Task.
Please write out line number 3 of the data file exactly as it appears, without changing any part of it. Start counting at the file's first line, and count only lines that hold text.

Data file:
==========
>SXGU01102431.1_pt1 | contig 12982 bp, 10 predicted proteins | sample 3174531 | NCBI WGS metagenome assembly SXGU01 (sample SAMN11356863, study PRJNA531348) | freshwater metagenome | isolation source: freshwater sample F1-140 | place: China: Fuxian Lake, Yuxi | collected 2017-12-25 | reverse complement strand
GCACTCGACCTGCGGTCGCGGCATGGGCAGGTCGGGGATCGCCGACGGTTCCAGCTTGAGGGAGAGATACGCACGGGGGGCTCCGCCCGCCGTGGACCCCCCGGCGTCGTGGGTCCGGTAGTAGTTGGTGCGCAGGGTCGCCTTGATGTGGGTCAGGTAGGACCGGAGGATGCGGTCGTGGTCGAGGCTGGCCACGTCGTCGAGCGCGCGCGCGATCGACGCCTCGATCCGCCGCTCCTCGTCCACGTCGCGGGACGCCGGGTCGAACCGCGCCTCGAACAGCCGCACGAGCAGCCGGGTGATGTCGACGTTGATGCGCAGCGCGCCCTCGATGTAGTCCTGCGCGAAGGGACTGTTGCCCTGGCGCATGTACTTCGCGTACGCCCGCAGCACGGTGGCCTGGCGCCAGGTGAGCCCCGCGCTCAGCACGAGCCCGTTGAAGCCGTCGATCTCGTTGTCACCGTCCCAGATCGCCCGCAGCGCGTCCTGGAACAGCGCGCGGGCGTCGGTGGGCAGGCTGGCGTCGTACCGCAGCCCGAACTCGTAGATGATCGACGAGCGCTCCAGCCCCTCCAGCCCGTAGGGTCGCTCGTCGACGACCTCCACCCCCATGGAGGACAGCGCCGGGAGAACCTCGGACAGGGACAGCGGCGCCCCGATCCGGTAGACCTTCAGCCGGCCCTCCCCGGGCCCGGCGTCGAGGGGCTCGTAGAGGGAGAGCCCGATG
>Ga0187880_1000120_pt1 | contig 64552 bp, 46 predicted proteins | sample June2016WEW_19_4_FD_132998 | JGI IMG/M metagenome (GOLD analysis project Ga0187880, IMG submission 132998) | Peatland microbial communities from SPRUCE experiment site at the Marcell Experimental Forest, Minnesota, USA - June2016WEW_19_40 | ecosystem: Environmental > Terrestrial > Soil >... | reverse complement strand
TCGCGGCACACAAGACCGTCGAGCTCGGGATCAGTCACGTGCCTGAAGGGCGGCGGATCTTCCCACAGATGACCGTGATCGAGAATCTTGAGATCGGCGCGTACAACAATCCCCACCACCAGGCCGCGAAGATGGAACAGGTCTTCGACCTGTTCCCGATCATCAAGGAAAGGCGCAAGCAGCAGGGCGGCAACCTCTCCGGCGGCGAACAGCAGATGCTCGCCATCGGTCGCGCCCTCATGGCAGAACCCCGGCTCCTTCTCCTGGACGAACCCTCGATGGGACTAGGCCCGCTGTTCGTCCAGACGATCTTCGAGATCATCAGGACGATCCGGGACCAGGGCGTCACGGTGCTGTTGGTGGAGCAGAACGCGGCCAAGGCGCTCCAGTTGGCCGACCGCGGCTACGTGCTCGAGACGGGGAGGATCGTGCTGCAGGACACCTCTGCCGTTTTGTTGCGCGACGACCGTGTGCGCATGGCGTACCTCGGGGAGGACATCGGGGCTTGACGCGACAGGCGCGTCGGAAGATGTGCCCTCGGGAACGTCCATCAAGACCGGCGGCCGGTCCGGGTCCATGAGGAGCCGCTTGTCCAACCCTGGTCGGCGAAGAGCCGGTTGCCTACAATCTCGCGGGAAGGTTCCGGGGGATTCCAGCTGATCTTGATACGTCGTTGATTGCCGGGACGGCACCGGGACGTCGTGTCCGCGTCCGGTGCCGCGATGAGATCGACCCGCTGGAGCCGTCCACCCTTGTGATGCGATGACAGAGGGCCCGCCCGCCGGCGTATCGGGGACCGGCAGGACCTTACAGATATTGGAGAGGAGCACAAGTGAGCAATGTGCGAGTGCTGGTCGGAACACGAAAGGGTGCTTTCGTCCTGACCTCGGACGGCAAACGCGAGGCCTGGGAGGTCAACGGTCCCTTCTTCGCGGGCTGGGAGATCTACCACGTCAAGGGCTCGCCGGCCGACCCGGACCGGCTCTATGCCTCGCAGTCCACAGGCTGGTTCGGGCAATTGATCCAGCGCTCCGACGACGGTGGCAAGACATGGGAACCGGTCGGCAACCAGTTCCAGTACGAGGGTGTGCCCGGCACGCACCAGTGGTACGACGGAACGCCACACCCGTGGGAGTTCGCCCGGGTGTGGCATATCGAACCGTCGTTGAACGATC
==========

>Ga0187880_1000120_pt1 | contig 64552 bp, 46 predicted proteins | sample June2016WEW_19_4_FD_132998 | JGI IMG/M metagenome (GOLD analysis project Ga0187880, IMG submission 132998) | Peatland microbial communities from SPRUCE experiment site at the Marcell Experimental Forest, Minnesota, USA - June2016WEW_19_40 | ecosystem: Environmental > Terrestrial > Soil >... | reverse complement strand